Genomics England announced in May 2020 that they were collaborating with Precision Medicine start-up, Sano Genetics, and data management firm, Zetta Genomics to develop a patient engagement platform for Rare Disease Patients and their caregivers.
The platform would enable the patients and their caregivers to add vital information about their health and wellbeing to research databases.
The ability to collect this vital patient-derived data would help Genomics England researchers to “fill in the blanks” between infrequent doctor visits. The data being collected will highlight changes in disease progression and treatment effectively from the patient and their families perspectives.
Rakhi Rajani, Chief Digital Officer at Genomics England said: “Co-creating an innovative and intuitive platform alongside participants is crucial for engaging them in medical research.
“No one knows what patients and their caregivers need more than they do themselves, so we must create solutions together, using collaborative methods. Patients are at the heart of our work at Genomics England, and we are committed to ensuring our participants and their data are protected.
“The PHG Foundation’s report is an encouraging assessment that assures us the platform will help accelerate precision medicine research while ensuring that the highest levels of data security and integrity are met along the way.”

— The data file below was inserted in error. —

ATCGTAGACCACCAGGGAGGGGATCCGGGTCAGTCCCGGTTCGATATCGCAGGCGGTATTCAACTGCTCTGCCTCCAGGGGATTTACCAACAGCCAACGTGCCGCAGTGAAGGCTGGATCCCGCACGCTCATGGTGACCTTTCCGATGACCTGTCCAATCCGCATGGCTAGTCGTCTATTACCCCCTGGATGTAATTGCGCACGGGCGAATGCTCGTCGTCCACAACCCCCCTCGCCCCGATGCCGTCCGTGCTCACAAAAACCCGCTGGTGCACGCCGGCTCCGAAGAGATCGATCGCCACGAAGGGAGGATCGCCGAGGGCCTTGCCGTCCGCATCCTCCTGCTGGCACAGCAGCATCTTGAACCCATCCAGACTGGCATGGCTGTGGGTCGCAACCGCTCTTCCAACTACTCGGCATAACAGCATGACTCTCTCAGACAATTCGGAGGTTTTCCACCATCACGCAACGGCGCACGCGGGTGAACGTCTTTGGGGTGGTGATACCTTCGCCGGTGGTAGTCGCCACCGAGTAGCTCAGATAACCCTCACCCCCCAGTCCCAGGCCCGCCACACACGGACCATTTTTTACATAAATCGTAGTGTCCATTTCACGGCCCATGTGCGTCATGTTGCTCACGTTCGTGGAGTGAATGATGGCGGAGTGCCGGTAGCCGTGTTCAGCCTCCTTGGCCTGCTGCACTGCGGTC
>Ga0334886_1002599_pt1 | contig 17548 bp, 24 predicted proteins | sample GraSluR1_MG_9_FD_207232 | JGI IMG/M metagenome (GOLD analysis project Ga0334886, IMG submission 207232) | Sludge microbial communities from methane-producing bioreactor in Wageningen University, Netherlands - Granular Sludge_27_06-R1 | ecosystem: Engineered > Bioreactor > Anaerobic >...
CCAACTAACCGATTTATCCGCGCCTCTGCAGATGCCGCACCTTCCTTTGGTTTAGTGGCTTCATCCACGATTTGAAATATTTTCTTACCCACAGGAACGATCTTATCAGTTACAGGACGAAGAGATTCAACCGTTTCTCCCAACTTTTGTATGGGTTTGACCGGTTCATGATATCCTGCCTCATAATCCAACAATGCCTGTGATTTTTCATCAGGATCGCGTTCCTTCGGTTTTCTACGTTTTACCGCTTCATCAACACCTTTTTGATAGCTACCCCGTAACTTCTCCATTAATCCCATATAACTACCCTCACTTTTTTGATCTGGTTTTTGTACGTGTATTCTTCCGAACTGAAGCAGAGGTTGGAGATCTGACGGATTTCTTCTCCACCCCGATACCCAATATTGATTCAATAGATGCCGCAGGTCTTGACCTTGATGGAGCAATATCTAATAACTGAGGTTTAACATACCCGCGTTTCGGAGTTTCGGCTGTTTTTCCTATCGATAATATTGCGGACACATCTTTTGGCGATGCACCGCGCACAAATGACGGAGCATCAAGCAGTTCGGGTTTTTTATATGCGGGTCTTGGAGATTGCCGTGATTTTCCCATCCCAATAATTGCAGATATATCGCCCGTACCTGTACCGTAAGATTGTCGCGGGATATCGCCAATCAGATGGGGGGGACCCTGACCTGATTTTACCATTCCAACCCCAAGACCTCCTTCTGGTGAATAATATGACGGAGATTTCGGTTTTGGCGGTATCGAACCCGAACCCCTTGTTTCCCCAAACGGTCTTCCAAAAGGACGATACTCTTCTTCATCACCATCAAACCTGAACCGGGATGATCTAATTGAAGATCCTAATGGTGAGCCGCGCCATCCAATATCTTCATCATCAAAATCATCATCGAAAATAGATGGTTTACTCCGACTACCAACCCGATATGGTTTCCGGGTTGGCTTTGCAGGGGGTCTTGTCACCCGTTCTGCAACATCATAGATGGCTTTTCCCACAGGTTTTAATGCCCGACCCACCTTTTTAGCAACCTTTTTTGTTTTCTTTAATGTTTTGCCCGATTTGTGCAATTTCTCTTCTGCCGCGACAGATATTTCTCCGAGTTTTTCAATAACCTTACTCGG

The PHG Foundation report has assessed the impact of the platform’s features and applications on patients.
It’s found that the system potentially offers opportunities to enrich existing datasets, such as those held within Genomics England’s National Genomic Research Library, and will also help enhance engagement with patients undergoing treatment.
Support for patients who are less digitally literate has been recommended in the report, and includes considerations for policymakers. Clarity, personalisation and engagement with patients could provide a blueprint for realising the promise of the technology, while minimising potential harm was also suggested in the report.
CEO and co-founder of Sano Genetics, Dr Patrick Short, comments: “In the world of precision medicine research, the participant, once they’ve contributed their data, often gets very little direct benefit.
“There has long been little to no incentive, and plenty of hassle, to take part in a study that might change the state of play for sufferers of a chronic or rare disease in 10 to 15 years’ time. That’s just an unacceptably long timeframe for improving lives.
“A thoughtfully designed participant engagement platform that offers users total transparency around how their data is used, coupled with a superb user experience, is long overdue but it’s critical that we get the framework right the first time so it’s right that it be subjected to rigorous external scrutiny by independent bodies, especially in the development phase.
“The PHG Foundation’s assessment of the legality and ethics of what we’re doing provides us with a robust blueprint that will be fundamental in our ongoing product development.”
Read more about the report and patient engagement platform here.